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The End of Oulipo?

The End of Oulipo? My book (co-authored with Lauren Elkin), published by Zero Books. Available everywhere. Order it from Amazon, or find it in bookstores nationwide. The End of Oulipo

Lady Chatterley’s Brother

Lady Chatterley's Brother. The first ebook in the new TQC Long Essays series, Lady Chatterley's Brothercalled “an exciting new project” by Chad Post of Open Letter and Three Percent. Why can't Nicholson Baker write about sex? And why can Javier Marias? We investigate why porn is a dead end, and why seduction paves the way for the sex writing of the future. Read an excerpt.

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Translate This Book!

Ever wonder what English is missing? Called "a fascinating Life Perecread" by The New Yorker, Translate This Book! brings together over 40 of the top translators, publishers, and authors to tell us what books need to be published in English. Get it on Kindle.

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The Tunnel

Fall Read: The Tunnel by William H. Gass

A group read of the book that either "engenders awe and despair" or "[goads] the reader with obscenity and bigotry," or both. Info here. Buy the book here and support this site.

Naked Singularity

Summer Read: A Naked Singularity by Sergio De La Pava

Fans of Gaddis, Pynchon, DeLillo: A group read of the book that went from Xlibris to the University of Chicago Press. Info here. Buy the book here and support this site.

Life Perec

Life A User's Manual by Georges Perec

Starting March 2011, read the greatest novel from an experimental master. Info here. Buy the book here and support this site.

Last Samurai

Fall Read: The Last Samurai by Helen DeWitt

A group read of one of the '00s most-lauded postmodern novels. Info here. Buy the book here and support this site.

Tale of Genji

The Summer of Genji

Two great online lit magazines team up to read a mammoth court drama, the world's first novel.

Your Face Tomorrow

Your Face This Spring

A 3-month read of Javier Marias' mammoth book Your Face Tomorrow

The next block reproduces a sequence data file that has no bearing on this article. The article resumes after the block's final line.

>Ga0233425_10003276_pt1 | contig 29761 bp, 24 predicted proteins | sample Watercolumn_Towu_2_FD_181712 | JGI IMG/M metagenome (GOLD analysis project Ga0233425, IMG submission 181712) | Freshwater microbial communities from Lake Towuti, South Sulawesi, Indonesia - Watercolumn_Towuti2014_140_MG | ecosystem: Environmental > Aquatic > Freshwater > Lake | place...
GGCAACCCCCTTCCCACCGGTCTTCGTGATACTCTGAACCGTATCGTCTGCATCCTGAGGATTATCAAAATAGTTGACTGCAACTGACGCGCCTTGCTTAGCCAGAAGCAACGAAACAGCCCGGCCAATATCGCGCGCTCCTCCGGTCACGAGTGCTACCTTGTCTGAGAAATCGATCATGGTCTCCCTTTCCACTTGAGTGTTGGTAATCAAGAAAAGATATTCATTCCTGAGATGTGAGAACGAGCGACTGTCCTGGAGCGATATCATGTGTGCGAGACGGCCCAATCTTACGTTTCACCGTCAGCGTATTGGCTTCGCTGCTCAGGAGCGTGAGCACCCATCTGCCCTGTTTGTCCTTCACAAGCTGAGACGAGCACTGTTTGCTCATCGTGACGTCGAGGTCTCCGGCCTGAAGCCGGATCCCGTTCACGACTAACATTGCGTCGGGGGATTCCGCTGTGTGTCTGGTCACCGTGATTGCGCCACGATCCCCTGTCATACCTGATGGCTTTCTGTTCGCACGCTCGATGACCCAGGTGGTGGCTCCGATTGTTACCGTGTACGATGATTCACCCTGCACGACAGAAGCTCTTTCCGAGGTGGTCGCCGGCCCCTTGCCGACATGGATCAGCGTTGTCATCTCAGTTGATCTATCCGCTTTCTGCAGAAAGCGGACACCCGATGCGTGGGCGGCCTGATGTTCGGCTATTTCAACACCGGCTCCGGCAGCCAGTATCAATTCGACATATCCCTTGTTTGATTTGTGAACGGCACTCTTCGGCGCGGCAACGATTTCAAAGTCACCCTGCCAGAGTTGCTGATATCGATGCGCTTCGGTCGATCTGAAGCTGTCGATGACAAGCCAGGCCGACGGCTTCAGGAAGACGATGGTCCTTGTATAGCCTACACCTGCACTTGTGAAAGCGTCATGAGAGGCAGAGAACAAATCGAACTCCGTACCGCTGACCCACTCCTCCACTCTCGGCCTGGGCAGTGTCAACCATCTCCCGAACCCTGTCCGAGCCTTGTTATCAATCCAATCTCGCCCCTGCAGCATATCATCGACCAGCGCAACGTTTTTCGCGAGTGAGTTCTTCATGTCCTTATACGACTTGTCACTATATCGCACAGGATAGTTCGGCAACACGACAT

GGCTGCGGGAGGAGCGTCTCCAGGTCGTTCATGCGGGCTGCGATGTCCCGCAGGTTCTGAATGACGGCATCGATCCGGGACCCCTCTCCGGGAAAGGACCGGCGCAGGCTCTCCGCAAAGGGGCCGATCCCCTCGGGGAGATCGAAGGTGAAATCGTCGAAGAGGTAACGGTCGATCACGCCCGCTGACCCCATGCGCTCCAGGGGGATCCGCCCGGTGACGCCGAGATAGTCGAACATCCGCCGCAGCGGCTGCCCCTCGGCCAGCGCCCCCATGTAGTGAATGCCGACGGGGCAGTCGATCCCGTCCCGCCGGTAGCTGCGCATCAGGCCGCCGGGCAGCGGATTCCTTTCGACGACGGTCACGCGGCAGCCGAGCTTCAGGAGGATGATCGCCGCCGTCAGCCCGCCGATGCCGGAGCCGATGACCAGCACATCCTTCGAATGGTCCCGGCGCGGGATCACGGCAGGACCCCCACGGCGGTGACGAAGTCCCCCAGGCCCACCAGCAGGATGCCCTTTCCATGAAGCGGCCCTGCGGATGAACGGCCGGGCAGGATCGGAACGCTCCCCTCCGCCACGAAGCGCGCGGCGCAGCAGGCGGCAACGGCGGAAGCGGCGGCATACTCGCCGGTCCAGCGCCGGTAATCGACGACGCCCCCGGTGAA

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Ten Memorable Quotes from William Gaddis’ Letters

New Books
Here are ten of my favorite moments from these hugely interesting letters.


Interviews from Conversational Reading

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See this page for interviews with leading authors, translators, publishers, and more.


  • A Treatise on Shelling Beans by Wiesław Myśliwski March 9, 2014
    A man enters a house and asks to buy some beans, but we aren’t given his question, only the response: humble surprise from the narrator and an invitation inside. This modesty, though it remains at the core of the narrator throughout, is quickly overwhelmed when his questions, his welcoming explanations, flow into an effort to tell his whole life story, from […]
  • The Gorgeous Nothings by Emily Dickinson, edited by Marta Werner and Jen Bervin March 9, 2014
    The Gorgeous Nothings, the dedicated work of visual artist Jen Bervin and author Marta Werner, presents in large format the first full-color publication of all fifty-two of Emily Dickinson’s envelope writings. As such, it opens up an aspect of her craft that suggests she was, in the so-called late ecstatic period of her career, experimenting with creating te […]
  • The Mehlis Report by Rabee Jaber March 9, 2014
    The Mehlis Report follows the architect Saman Yarid on his daily perambulations around Lebanon's capital, where his memories of the city's past and his observations of the high-rises that have emerged from the ruins of the nation's civil war dominate the faint plot. But the book transcends Beirut: Jaber writes about what is left behind when pe […]
  • The Fiddler of Driskill Hill by David Middleton March 9, 2014
    Middleton’s sensibility as poet and man is thoroughly Christian, Southern (or rather, Louisianan), and traditional, but he’s no unreconstructed romantic Rebel reliving the Civil War. His manner is meditative and elegiac, not rancorous or redneck. In a rare useful blurb on the back of the book, the North Carolina poet and novelist Fred Chappell describes Midd […]
  • The Fata Morgana Books by Jonathan Littell March 9, 2014
    After The Kindly Ones, the nine hundred-page long Goncourt Prize-winning “autobiography” of a Nazi, fans of the Franco-American writer Jonathan Littell may heave an inward sigh of relief at the sight of The Fata Morgana Books. A slim collection of “studies” (as some of these stories were called in their original French incarnations), The Fata Morgana Books n […]
  • Novelty: A History of the New by Michael North March 9, 2014
    There is no better way to ensure the early demise of a form or a style than to proclaim its newness; fewer epithets are as old as “new.” A well-known work by Italian artist Maurizio Nannucci reads, “All art has been contemporary”—we may wish to amend it, for present purposes, and have it read, “All art has been new.” Yet surely this is something of a truism. […]
  • A Life Among Invented Characters: A Tribute to Mavis Gallant March 9, 2014
    Two things immediately come to mind when remembering Mavis Gallant: her unique sense of humor—stories always told with a wry half-smile—and her near-comical stonewalling when confronted with leading questions about her craft in interviews and with audiences. The first time I was in her simple three-room apartment on rue Jean Ferrandi, a mere three blocks fro […]
  • The Guy Davenport Reader March 9, 2014
    Poet-critic. Think of that word, made of two—what a beaux construction. The first is wild, hair mussed, looking at a bird in a tree—yet the follower is practical, urbane, and seemingly obeisant to word counts. Together they bleach out the fusspot academic and appeal to logos—Davenport once said that he was “not writing for scholars or critics, but for people […]
  • [SIC] by Davis Schneiderman March 9, 2014